Intel® oneAPI Math Kernel Library
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## MKL-DSS-DSS-Error, reordering problem Beginner
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I am trying to solve a sparse system of equations but I am getting this error "MKL-DSS-DSS-Error, reordering problem" without any more specifics on what the error is. This is what my code looks like:

#include "mkl_dss.h"

#include "mkl_types.h"
/*
** Define the array and rhs vectors
*/
//#define NROWS         5
//#define NCOLS         5
//#define NNONZEROS     9
//#define NRHS         1
#if defined(MKL_ILP64)
#define MKL_INT long long
#else
#define MKL_INT int
#endif
//static const MKL_INT nRows =     NROWS     ;
//static const MKL_INT nCols =     NCOLS     ;
//static const MKL_INT nNonZeros = NNONZEROS  ;
//static const MKL_INT nRhs =      NRHS     ;
//static _INTEGER_t rowIndex[NROWS+1] = { 1, 6, 7, 8, 9, 10 };
//static _INTEGER_t columns[NNONZEROS] = { 1, 2, 3, 4, 5, 2, 3, 4, 5 };
//static _DOUBLE_PRECISION_t values[NNONZEROS] = { 9, 1.5, 6, .75, 3, 0.5, 12, .625, 16 };
//static _DOUBLE_PRECISION_t rhs[NCOLS] = { 1, 2, 3, 4, 5 };

void mkl_dss(double* K, int* col_ind, int* row_ptr, double* F, int nn, int nnz) {

MKL_INT nRows = 2*nn;
MKL_INT nCols = 2*nn;
MKL_INT nNonZeros = nnz;
MKL_INT nRhs = 1;
MKL_INT i;

_INTEGER_t *rowIndex, *columns;
_DOUBLE_PRECISION_t *values, *rhs, *solValues;

rowIndex = new _INTEGER_t[nRows + 1];
columns = new _INTEGER_t[nnz];
values = new _DOUBLE_PRECISION_t[nnz];
rhs = new _DOUBLE_PRECISION_t[nCols];
solValues = new _DOUBLE_PRECISION_t[nCols];

for(i = 0; i < nnz; i++){
values = K;
columns = col_ind;
}

for(i = 0; i < nRows + 1; i++)
rowIndex = row_ptr;

for(i = 0; i < nCols; i++){
rhs = F;
solValues = 0.0;
}

/* Allocate storage for the solver handle and the right-hand side. */
//    _DOUBLE_PRECISION_t solValues[NROWS];
_MKL_DSS_HANDLE_t handle;
_INTEGER_t error;
_CHARACTER_t statIn[] = "determinant";
_DOUBLE_PRECISION_t statOut;
MKL_INT opt = MKL_DSS_DEFAULTS;
MKL_INT sym = MKL_DSS_SYMMETRIC;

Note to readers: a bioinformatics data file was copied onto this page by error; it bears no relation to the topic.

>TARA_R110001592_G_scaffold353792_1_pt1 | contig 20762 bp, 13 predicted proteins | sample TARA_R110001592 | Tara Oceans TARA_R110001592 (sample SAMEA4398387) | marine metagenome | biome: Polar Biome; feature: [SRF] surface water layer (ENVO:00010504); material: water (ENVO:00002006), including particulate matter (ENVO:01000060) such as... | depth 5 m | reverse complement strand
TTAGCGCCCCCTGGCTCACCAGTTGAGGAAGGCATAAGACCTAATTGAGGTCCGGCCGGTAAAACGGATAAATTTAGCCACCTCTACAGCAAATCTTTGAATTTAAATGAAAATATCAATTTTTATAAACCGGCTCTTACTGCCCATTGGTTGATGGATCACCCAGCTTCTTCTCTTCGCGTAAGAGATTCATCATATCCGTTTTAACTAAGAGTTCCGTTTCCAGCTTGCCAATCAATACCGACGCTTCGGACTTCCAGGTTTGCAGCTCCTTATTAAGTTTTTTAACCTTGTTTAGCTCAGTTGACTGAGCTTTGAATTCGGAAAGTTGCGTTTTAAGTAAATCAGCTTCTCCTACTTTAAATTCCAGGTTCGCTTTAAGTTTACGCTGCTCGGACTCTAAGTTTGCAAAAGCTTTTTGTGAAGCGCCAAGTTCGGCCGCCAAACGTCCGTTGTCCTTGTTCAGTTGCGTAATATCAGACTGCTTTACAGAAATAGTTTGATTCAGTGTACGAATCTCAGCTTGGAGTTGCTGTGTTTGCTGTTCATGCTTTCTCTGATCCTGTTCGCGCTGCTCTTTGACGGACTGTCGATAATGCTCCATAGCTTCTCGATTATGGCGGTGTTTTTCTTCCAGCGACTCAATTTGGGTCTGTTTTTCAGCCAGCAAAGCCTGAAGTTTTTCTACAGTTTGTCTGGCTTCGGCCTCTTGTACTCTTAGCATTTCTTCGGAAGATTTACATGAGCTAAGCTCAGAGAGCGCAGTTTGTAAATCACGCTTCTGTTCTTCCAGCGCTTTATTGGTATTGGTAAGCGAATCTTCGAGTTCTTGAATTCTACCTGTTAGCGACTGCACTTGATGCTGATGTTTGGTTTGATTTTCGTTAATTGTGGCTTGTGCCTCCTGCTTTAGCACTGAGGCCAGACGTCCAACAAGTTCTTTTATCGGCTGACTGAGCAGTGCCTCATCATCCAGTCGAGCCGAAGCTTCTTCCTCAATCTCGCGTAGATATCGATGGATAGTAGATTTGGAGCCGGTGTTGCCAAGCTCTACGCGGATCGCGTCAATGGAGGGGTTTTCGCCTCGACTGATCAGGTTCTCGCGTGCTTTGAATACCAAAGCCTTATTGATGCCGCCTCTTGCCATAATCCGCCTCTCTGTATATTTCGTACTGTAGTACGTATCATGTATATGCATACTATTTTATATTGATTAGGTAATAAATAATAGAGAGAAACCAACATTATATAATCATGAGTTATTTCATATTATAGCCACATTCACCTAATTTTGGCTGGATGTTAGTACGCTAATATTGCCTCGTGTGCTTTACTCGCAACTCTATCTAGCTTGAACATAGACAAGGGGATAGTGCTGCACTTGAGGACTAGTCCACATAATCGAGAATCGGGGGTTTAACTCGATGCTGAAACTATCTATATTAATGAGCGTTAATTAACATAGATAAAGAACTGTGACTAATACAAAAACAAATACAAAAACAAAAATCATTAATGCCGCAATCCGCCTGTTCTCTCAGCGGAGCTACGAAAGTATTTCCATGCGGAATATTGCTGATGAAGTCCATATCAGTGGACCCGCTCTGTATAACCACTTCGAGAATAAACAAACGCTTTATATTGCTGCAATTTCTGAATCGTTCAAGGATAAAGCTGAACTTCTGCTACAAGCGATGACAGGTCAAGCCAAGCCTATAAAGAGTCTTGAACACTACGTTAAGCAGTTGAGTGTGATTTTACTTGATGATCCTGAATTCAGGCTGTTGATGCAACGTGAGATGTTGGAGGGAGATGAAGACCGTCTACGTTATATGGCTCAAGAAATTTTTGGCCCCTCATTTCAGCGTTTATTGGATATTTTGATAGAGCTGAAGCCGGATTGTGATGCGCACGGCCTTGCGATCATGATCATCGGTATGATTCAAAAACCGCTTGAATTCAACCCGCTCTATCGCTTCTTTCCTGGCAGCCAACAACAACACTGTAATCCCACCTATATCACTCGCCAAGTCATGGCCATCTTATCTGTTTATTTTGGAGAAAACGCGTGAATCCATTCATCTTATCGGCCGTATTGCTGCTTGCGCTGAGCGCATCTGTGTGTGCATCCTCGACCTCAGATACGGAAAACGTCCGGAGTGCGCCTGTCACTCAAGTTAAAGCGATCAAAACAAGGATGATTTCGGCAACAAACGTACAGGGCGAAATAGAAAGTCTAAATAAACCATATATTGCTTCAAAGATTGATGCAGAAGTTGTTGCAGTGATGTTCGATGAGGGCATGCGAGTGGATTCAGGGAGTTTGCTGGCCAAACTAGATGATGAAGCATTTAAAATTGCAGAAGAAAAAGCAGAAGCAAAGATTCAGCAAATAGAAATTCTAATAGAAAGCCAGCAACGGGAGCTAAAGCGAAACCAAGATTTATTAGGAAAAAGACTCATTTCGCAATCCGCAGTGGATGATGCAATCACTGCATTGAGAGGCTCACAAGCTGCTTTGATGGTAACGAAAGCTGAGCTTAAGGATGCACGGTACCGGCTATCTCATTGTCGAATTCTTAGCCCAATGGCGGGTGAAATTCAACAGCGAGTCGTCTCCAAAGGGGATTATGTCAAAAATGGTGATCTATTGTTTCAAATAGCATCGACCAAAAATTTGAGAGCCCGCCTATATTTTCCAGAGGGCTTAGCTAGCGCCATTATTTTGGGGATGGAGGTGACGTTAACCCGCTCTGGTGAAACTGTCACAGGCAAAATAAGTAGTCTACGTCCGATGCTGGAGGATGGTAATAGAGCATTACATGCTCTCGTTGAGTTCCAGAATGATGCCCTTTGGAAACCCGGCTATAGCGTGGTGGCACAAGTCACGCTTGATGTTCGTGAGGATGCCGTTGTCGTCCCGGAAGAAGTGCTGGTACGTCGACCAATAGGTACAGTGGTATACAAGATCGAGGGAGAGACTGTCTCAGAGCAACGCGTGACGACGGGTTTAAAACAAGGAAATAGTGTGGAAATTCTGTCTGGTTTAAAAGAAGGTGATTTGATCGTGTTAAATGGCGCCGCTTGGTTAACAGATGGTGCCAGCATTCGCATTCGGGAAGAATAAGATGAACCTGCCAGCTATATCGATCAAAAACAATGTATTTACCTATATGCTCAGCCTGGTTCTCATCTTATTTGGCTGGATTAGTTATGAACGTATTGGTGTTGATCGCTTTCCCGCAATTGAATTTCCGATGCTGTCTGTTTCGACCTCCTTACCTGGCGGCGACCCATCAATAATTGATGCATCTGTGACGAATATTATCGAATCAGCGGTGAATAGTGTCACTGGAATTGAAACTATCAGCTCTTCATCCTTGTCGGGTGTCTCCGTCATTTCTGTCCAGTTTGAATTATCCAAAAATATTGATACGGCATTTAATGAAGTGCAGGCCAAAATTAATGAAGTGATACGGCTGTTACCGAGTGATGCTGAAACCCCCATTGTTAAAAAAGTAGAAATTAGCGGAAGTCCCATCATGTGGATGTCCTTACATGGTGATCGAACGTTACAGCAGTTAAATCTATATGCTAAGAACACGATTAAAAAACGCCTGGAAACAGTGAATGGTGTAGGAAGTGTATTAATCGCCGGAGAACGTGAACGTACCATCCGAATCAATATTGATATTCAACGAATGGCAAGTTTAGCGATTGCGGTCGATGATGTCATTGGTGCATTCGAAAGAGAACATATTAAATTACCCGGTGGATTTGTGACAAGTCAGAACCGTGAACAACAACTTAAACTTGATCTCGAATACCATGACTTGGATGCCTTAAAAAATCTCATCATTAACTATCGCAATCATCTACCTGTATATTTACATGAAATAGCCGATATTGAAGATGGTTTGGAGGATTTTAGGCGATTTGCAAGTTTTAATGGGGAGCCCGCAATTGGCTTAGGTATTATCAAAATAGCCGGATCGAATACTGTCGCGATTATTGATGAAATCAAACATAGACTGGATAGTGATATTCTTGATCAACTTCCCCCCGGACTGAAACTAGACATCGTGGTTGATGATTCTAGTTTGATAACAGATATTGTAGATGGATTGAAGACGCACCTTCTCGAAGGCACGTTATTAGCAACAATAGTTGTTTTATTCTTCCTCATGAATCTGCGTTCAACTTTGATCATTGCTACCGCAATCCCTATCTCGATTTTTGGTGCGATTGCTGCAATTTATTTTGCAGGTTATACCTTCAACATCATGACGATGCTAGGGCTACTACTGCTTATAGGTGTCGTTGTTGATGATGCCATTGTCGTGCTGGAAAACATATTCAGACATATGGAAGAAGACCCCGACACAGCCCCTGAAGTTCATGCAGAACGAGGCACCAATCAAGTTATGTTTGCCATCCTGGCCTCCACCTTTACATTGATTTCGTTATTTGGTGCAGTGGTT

MKL_INT type = MKL_DSS_POSITIVE_DEFINITE;
/* --------------------- */
/* Initialize the solver */
/* --------------------- */
error = dss_create(handle, opt );
if ( error != MKL_DSS_SUCCESS ) goto printError;
/* ------------------------------------------- */
/* Define the non-zero structure of the matrix */
/* ------------------------------------------- */
error = dss_define_structure(
handle, sym, rowIndex, nRows, nCols,
columns, nNonZeros );
if ( error != MKL_DSS_SUCCESS ) goto printError;
/* ------------------ */
/* Reorder the matrix */
/* ------------------ */
error = dss_reorder( handle, opt, 0);
if ( error != MKL_DSS_SUCCESS ) goto printError;
/* ------------------ */
/* Factor the matrix */
/* ------------------ */
error = dss_factor_real( handle, type, values );
if ( error != MKL_DSS_SUCCESS ) goto printError;
/* ------------------------ */
/* Get the solution vector */
/* ------------------------ */
error = dss_solve_real( handle, opt, rhs, nRhs, solValues );
if ( error != MKL_DSS_SUCCESS ) goto printError;
/* ------------------------ */
/* Get the determinant (not for a diagonal matrix) */
/*--------------------------*/
if ( nRows < nNonZeros ) {
error = dss_statistics(handle, opt, statIn, statOut);
if ( error != MKL_DSS_SUCCESS ) goto printError;
/*-------------------------*/
/* print determinant */
/*-------------------------*/
printf(" determinant power is %g \n", statOut);
printf(" determinant base is %g \n", statOut);
printf(" Determinant is %g \n", (pow(10.0,statOut))*statOut);
}
/* -------------------------- */
/* Deallocate solver storage */
/* -------------------------- */
error = dss_delete( handle, opt );
if ( error != MKL_DSS_SUCCESS ) goto printError;
/* ---------------------- */
/* Print solution vector */
/* ---------------------- */
printf(" Solution array: ");
for(i = 0; i< nCols; i++)
printf(" %g", solValues );
printf("\n");

printError:
printf("Solver returned error code %d\n", error);

for(i = 0; i < nCols; i++)
F = solValues;

delete[] rowIndex;
delete[] columns;
delete[] values;
delete[] rhs;
delete[] solValues;
}